By Barbara M. Callahan, Esq.
The Servicemembers Civil Relief Act of 2003 (SCRA) protects servicemembers from certain judicial proceedings until they return from military service, deployment or overseas tours of duty. The Act offers important protection for those of us that have been recalled to active duty to Iraq, Afghanistan or elsewhere in support of the Global War on Terrorism. The Act’s purpose is “to enable such persons to devote their entire energy to the defense needs of the Nation.” 50 U.S.C. Appendix § 502.
Covered servicemembers include those on active duty in the Army, Navy, Air Force, Marines, Coast Guard, certain members of the National Guard recalled to active duty for more than 30 days, and certain members of the Reserves recalled to active duty. Some sections of SCRA may afford protections to a servicemember’s family, including a spouse and children.
Section 526 of the Act deals with the tolling of statutes of limitation during military service. A statute of limitation is a law that sets out a time limit to bring a legal action in certain cases. If you do not file suit within the period of time set forth in the applicable statute of limitation, and an exception does not apply, your case may be forever time-barred.
The statute of limitation for filing a personal injury lawsuit in Massachusetts is three years. In most, but not all cases, the statute of limitation clock begins to tick or “run” on the date of the injury. Sometimes there are things, like the Servicemembers’ Civil Relief Act, that can “toll” or suspend the running of the statute of limitation clock. As a practical matter, a tolling extends the period of time in which one can file suit.
50 U.S.C. Appendix § 526 (a) states, “the period of a servicemember’s military service may not be included in computing any period limited by law, regulation, or order for the bringing of any action or proceeding in a court, or in any board, bureau, commission, department, or other agency of a State (or political subdivision of a State) or the United States by or against the servicemember or the servicemember’s heirs, executors, administrators, or assigns.” 50 U.S.C. Appendix § 526 (a).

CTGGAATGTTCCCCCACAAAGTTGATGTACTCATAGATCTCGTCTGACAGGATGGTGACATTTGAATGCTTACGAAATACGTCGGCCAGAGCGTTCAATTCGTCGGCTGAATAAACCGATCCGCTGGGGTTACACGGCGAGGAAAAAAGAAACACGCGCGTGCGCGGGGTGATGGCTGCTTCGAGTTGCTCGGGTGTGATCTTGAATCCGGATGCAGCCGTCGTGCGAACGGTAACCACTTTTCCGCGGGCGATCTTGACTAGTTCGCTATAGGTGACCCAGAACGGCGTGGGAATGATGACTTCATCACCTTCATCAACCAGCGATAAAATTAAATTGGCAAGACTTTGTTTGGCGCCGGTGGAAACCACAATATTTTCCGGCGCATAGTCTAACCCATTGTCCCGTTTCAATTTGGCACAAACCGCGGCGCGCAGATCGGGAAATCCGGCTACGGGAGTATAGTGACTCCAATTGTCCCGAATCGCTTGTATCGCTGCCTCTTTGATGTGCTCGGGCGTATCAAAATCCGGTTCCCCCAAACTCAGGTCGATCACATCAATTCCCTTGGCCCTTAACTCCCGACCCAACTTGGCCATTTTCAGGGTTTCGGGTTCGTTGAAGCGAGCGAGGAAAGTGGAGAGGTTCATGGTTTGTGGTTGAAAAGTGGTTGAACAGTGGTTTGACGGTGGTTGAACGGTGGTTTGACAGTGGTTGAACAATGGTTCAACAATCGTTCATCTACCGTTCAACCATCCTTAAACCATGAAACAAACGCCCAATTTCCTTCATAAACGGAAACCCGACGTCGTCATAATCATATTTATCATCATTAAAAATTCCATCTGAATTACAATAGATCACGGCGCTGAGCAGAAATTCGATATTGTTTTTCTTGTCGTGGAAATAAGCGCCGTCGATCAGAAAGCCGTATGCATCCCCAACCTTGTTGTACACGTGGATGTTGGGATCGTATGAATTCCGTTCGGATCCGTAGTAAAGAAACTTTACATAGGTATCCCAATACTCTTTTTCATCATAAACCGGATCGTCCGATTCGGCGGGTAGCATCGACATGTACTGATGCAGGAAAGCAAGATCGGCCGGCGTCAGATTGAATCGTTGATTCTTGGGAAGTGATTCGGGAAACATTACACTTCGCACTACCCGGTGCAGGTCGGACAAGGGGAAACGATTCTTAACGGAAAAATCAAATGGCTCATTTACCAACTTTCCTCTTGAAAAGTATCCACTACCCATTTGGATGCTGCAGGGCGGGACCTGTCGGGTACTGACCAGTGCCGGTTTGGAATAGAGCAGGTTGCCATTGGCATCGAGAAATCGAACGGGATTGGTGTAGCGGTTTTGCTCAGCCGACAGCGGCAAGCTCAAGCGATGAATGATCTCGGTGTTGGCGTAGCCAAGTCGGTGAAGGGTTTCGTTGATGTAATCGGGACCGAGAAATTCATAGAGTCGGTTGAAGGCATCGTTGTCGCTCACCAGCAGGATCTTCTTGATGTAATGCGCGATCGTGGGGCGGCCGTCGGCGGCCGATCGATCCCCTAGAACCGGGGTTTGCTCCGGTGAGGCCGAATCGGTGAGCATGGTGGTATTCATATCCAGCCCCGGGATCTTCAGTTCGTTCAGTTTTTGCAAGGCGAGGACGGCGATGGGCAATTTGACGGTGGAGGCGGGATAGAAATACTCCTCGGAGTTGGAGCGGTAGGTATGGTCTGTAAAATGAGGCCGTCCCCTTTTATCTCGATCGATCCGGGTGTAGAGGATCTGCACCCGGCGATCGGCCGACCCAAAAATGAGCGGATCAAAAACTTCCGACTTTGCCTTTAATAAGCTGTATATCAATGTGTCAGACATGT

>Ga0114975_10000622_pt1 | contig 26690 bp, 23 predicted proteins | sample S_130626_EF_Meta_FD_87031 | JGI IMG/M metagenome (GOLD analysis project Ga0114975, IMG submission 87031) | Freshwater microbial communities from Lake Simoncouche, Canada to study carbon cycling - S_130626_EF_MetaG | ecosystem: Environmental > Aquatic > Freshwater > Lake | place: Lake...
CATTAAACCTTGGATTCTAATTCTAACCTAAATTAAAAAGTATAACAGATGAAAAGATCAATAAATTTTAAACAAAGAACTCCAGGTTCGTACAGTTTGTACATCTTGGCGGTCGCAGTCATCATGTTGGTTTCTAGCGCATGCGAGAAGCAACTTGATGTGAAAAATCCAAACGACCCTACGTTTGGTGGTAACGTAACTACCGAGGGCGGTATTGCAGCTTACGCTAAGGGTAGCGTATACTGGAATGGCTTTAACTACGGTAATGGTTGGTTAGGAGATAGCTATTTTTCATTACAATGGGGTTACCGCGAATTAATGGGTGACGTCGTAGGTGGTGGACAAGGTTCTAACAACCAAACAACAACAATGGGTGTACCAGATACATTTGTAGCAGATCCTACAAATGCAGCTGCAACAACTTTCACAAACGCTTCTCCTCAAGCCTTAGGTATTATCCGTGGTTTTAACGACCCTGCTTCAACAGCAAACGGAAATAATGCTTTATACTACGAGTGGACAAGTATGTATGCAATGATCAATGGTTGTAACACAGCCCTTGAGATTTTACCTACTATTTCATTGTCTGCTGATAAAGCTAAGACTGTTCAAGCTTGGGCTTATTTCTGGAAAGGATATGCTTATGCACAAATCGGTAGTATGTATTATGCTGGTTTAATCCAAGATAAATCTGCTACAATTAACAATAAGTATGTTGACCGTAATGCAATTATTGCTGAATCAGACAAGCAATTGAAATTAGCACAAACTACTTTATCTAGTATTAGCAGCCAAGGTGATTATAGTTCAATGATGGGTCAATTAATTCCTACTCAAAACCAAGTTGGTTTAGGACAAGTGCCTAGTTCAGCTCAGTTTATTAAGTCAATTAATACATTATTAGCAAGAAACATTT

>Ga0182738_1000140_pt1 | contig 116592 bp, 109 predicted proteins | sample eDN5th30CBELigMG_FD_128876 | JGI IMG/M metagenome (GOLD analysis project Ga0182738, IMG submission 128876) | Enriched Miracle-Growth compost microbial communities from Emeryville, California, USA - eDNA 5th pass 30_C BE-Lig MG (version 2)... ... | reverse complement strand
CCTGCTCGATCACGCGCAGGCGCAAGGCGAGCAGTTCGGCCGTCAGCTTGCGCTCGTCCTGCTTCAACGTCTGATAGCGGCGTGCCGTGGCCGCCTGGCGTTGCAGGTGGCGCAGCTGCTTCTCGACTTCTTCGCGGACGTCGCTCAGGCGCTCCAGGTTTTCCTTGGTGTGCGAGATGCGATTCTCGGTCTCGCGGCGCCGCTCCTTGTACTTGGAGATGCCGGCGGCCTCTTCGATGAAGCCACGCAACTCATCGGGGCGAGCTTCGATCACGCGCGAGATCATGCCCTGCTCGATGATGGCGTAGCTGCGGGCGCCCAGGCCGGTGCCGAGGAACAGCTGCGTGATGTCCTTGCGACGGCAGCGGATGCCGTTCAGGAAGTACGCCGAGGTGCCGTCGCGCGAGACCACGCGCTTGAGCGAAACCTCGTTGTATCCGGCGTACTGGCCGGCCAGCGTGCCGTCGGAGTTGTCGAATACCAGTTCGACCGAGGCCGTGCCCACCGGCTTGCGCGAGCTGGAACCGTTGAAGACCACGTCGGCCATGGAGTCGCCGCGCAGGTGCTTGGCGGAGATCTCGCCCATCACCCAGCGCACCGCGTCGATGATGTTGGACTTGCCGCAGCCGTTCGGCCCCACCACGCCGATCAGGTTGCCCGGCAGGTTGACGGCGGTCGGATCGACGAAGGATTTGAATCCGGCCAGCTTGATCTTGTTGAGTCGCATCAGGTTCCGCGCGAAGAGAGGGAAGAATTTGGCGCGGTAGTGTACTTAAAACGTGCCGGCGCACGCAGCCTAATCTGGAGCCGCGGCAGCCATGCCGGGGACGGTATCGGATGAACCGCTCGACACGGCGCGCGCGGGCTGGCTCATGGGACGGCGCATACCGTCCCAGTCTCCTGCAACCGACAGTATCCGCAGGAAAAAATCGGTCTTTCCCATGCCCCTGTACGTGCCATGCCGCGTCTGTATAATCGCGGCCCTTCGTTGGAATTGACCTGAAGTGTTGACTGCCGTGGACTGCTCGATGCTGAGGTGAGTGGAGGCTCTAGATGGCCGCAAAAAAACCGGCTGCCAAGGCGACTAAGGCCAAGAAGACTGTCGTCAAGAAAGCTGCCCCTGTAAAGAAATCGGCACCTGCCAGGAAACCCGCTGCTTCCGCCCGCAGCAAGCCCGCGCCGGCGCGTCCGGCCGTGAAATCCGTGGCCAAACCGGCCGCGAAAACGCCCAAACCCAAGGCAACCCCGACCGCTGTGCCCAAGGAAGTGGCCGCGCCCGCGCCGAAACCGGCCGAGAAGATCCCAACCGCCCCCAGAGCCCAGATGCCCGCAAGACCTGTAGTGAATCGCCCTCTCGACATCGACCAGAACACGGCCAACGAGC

In personal injury cases, this section of the Act automatically suspends the three year statute of limitation for the duration of the active duty service. The Courts have held that the Act applies to both federal and state civil actions and it is immaterial under the Act if the cause of action accrued prior to or during the period of service.
If you were involved in an accident, and you (or the person you think may have caused the accident) were on active duty during or after the accident, the Servicemembers’ Civil Relief Act may extend the period of time you have to file suit for the duration of the service. This is an important protection that could save your lawsuit from being time-barred. Statutes of limitation can be complicated and the consequences for missing them can be severe. As a veteran of Operation Iraqi Freedom, I’d be happy to help you determine if the Act has given you additional time in which to bring a personal injury suit in Massachusetts.